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Thyroid crisis

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Grand Round

Grand Round

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  • 1. Endocrine emergencies
  • 2.
    • Thyroid crisis
    • Adrenal crisis
    • Hypoglycemia
  • 3. Thyroid crisis
  • 4. Introduction
    • Thyroid crisis or thyroid storm
    • -> life threatening manifestations of thyroid hyperactivity.
    • Hyperthyroidism , thyrotoxicosis
    • ↑ thyroid hormone levels -> in blood.
    • Graves’ disease, toxic multinodular goiter the most common cause -> 1 – 2 % thyroid storm
    • With treatment 20% mortality rate
  • 5. CAUSES OF THYROTOXICOSIS
    • Graves’ disease (toxic diffuse goiter)    Toxic multinodular goiter    Toxic adenoma (single hot nodule)    Factitious thyrotoxicosis    Thyrotoxicosis associated with thyroiditis   
    • Hashimoto's thyroiditis    Subacute (de Quervain's) thyroiditis     Postpartum thyroiditis    Sporadic thyroiditis     Amiodarone thyroiditis    Iodine-induced hyperthyroidism (areas of iodine deficiency)   
    • Amiodarone     Radiocontrast media    Metastatic
    • follicular thyroid carcinoma    hCG-mediated thyrotoxicosis    Hydatidiform mole    Metastatic choriocarcinoma    Hyperemesis gravidarum    TSH-producing pituitary tumors    Struma ovarii
  • 6. Pathophysiology
    • ↑ catecholamine-binding sites
    • ↑ response to adrenergic stimuli
    • ↑ free T4 , T3
    • Stress precipitating thyroid storm
    • Not sudden release of hormones
  • 7. PRECIPITANTS OF THYROID STORM
    • Medical
    •    Infection/sepsis    Cerebral vascular accident    Myocardial infarction    Congestive heart failure    Pulmonary embolism    Visceral infarction    Emotional stress    Acute manic crisis
  • 8.
    • Trauma
    •    Thyroid surgery    Nonthyroid surgery    Blunt and penetrating trauma to the thyroid gland    Vigorous palpation of the thyroid gland    Burns
  • 9.
    • Endocrine
    •    Hypoglycemia    Diabetic ketoacidosis    Hyperosmolar nonketotic coma
  • 10.
    • Drug-Related
    •    Iodine-131 therapy    Premature withdrawal of antithyroid therapy    Ingestion of thyroid hormone    Iodinated contrast agents    Amiodarone therapy    Iodine ingestion    Anesthesia induction    Miscellaneous drugs (chemotherapy, pseudoephedrine, organophosphates, aspirin)
  • 11.
    • Pregnancy-Related
    •    Toxemia of pregnancy    Hyperemesis gravidarum    Parturition and the immediate postpartum period
  • 12.  
  • 13. Diagnostic Strategies
    • Best screening TSH
    • definitive diagnosis T4 , T3
  • 14.  
  • 15. Differential Considerations
    • sympathomimetic
    • anticholinergic intoxication
    • withdrawal syndrome
    • ( fever & altered mental status )
    • heatstroke, neuroleptic malignant syndrome, serotonin syndrome, bacterial meningitis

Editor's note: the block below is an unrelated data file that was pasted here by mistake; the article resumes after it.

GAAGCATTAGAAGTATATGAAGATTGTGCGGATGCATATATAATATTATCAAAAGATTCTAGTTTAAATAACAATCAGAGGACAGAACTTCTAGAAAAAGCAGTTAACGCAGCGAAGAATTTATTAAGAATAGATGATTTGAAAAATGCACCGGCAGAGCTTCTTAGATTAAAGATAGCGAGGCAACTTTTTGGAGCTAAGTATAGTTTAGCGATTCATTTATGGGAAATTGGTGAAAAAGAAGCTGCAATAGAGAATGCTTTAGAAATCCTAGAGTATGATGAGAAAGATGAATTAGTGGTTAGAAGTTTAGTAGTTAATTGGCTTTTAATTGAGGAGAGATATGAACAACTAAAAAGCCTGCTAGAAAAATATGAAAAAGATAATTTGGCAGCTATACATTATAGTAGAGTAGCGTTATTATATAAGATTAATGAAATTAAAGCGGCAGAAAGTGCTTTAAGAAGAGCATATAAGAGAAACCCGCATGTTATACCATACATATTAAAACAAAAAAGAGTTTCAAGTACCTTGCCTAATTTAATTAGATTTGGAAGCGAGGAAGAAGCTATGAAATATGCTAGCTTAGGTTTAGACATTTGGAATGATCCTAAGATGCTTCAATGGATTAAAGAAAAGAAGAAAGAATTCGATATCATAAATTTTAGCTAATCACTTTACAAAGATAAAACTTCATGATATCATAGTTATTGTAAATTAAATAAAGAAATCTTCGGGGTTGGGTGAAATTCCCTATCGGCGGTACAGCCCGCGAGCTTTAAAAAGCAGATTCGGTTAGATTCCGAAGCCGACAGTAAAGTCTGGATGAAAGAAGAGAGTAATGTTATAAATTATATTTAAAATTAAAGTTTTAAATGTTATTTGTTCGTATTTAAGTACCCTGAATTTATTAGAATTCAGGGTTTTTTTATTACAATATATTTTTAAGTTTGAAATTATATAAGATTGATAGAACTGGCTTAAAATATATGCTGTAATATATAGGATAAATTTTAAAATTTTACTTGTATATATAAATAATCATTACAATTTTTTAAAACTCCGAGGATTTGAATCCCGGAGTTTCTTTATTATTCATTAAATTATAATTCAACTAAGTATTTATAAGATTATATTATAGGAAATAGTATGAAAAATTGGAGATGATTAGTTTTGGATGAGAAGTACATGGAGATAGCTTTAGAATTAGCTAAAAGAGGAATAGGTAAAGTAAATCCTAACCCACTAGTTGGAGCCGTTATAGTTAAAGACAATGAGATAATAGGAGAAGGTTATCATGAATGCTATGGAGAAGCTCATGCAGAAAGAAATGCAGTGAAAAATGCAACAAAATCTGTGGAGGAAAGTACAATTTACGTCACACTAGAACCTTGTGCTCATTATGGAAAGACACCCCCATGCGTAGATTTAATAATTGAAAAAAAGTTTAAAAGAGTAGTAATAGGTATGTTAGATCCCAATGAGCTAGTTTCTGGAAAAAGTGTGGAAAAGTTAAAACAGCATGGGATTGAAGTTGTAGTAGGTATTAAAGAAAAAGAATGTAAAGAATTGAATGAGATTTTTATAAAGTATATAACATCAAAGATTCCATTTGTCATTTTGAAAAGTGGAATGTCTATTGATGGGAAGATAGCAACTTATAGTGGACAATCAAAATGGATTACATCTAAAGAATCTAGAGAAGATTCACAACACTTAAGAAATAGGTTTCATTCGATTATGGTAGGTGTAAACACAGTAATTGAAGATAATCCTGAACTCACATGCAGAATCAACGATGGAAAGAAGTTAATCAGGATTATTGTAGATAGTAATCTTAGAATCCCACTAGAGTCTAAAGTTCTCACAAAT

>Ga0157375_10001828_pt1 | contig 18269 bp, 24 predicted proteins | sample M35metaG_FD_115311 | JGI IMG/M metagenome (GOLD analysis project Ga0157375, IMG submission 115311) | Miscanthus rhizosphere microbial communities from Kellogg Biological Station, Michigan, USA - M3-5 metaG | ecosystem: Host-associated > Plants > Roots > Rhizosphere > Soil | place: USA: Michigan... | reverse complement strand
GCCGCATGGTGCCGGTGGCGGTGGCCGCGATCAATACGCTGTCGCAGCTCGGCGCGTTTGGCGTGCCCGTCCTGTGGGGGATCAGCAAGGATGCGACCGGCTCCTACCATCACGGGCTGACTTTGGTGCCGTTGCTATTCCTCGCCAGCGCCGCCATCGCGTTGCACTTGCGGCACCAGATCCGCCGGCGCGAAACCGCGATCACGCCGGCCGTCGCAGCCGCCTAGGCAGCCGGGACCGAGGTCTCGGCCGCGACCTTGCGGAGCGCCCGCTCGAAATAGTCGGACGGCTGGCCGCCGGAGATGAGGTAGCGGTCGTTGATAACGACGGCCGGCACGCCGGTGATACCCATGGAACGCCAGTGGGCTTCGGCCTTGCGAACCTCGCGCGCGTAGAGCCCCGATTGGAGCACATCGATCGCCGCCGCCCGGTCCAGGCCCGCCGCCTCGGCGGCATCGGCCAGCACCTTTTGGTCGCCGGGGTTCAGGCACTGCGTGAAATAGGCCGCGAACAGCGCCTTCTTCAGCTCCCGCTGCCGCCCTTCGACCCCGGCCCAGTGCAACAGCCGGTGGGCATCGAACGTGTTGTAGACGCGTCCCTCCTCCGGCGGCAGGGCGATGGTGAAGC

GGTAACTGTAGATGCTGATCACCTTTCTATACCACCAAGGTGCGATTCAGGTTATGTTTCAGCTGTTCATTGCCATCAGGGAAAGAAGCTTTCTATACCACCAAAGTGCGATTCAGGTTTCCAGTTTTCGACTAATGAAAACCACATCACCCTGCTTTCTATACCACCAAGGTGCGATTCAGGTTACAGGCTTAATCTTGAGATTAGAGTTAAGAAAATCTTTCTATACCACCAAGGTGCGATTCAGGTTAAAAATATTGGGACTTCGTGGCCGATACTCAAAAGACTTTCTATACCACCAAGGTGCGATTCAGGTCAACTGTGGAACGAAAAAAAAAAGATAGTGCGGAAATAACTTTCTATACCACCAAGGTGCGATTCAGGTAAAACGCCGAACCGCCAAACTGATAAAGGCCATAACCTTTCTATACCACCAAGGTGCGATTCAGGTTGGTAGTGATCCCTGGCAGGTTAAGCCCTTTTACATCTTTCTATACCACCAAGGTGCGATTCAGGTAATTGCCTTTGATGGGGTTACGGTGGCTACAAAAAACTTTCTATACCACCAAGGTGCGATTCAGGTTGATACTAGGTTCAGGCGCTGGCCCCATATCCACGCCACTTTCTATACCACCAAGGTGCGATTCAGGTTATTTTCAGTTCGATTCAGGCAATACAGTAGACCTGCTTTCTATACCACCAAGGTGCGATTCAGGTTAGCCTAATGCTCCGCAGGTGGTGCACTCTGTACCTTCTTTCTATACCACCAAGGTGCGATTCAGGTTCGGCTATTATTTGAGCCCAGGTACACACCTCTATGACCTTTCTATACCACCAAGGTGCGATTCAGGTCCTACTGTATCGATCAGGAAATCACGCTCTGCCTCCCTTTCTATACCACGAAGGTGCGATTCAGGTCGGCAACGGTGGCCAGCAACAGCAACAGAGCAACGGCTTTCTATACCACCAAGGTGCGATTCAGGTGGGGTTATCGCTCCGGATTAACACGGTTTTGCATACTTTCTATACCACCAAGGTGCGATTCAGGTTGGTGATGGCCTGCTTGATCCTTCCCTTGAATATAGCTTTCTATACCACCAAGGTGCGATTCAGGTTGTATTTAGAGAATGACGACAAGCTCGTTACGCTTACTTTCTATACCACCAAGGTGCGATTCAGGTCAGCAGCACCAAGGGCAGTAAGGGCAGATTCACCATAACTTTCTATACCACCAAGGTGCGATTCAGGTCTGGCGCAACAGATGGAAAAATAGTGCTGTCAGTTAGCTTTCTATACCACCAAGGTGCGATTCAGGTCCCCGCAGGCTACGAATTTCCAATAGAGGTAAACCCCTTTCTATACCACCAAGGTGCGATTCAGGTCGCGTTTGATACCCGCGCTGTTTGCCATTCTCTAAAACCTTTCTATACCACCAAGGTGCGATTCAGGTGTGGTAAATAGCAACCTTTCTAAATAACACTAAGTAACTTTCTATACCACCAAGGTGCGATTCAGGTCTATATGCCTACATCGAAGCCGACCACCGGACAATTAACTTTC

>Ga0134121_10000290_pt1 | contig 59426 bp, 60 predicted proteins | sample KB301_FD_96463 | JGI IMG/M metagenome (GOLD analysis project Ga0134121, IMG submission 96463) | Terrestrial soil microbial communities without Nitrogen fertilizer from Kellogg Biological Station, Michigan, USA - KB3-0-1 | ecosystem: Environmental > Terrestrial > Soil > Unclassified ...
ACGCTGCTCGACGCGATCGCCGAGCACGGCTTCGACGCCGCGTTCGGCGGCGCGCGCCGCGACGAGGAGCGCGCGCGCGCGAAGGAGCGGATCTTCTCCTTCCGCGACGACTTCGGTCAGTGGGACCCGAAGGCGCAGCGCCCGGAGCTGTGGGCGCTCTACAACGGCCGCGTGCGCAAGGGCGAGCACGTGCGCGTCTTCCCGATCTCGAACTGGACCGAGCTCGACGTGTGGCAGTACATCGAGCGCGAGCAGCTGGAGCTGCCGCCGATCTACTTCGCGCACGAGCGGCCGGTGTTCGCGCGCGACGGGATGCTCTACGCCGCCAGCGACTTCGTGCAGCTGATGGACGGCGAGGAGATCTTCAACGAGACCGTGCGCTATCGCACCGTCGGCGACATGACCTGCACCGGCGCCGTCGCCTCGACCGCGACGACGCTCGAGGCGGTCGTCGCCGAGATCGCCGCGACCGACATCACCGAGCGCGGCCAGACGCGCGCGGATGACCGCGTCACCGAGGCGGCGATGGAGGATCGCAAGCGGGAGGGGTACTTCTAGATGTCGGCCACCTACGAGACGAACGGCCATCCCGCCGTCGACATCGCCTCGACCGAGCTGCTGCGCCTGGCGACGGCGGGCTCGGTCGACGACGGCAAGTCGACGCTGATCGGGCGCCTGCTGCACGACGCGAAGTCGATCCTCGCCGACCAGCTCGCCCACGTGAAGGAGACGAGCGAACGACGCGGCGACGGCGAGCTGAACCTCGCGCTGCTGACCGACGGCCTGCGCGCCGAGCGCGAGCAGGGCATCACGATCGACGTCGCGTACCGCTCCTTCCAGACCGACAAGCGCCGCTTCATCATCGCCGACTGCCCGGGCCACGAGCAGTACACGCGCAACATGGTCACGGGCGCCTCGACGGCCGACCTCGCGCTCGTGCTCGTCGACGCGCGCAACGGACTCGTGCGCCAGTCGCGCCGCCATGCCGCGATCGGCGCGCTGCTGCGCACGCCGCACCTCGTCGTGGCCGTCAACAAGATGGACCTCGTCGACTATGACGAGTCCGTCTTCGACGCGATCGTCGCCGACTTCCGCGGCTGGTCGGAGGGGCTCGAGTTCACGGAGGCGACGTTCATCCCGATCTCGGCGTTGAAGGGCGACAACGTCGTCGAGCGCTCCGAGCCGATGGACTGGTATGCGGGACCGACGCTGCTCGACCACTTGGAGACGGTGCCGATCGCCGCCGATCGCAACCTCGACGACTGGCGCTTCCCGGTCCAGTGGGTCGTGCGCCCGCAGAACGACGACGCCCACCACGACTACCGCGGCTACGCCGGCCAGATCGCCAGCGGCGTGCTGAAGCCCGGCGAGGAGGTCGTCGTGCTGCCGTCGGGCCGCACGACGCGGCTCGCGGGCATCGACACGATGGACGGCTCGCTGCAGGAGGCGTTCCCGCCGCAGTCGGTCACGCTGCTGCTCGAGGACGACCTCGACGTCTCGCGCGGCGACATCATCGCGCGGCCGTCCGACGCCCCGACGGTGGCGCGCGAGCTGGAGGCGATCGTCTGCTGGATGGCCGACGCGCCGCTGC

• 16. Management
    • Avoid precipitants
    • - iodinated contrast media
    • - amiodarone
    • - NSAID
    • - sympathomimetic ( salbutamol , ketamine )
  • 17.  
  • 18. After 1 h of PTU
  • 19.  B non-selective &  conversion T4 to T3
  • 20.  
  • 21.  
  • 22. Plasmapharesis or dialysis
  • 23.  
  • 24.  
  • 25.
    • Aggressive management resolve fever , tachycardia and alter mental status in 24 hs.
    • Dispose :ICU
    • Avoid interruption : reoccurrence and death
  • 26. Acute Adrenal Insufficiency
  • 27. Physiology BP
  • 28. Acute Adrenal Insufficiency
    • Primary ( adrenal gland )
    • Secondary ( pituitary or hypothalamus )
  • 29. Pathophysiology
  • 30. Pathophysiology
  • 31. Clinical manifestation
  • 32. Causes of 2 nd adrenal insufficiency
    • A. HPA suppression with long term steroids
    • B. Pituitary - infarction
    • - hemorrhage
    • - tumor
    • - infiltrative disease e.g sarcoidosis
    • C. Hypothalamic insufficiency
    • D. Head trauma
  • 33. Precipitants
  • 34. Diagnosis
    • Clinical
    • ACTH stimulation test (adrenal response to exogenous ACTH)
  • 35. Management
    • Glucocorticoids replacement
    • Correction of electrolytes, metabolic abnormalities & ↓ BP
    • Treat precipitant
  • 36. Glucocorticoids replacement
    • Unconfirmed diagnosis
    • - dexamethasone 4 mg iv q6 – 8 h
    • Confirmed diagnosis
    • - hydrocortisone 100 mg iv q6-8h
  • 37. Supportive care
    • ↓ BP :
    • aggressive volume(NS+D5W) + steroid replacement
    • ↓ glucose :
    • iv glucose ( 50 – 100 ml of D50W)
    • Electrolytes :
    • - corrected with rehydration
    • - treat ↑ K+
  • 38. Find & Treat precipitant
  • 39. Hypoglycemia
  • 40. Introduction
    • DM pt therapy -> hypoglycemia
    • Most common cause of coma in DM pt .
    • Non DM -> Diagnosis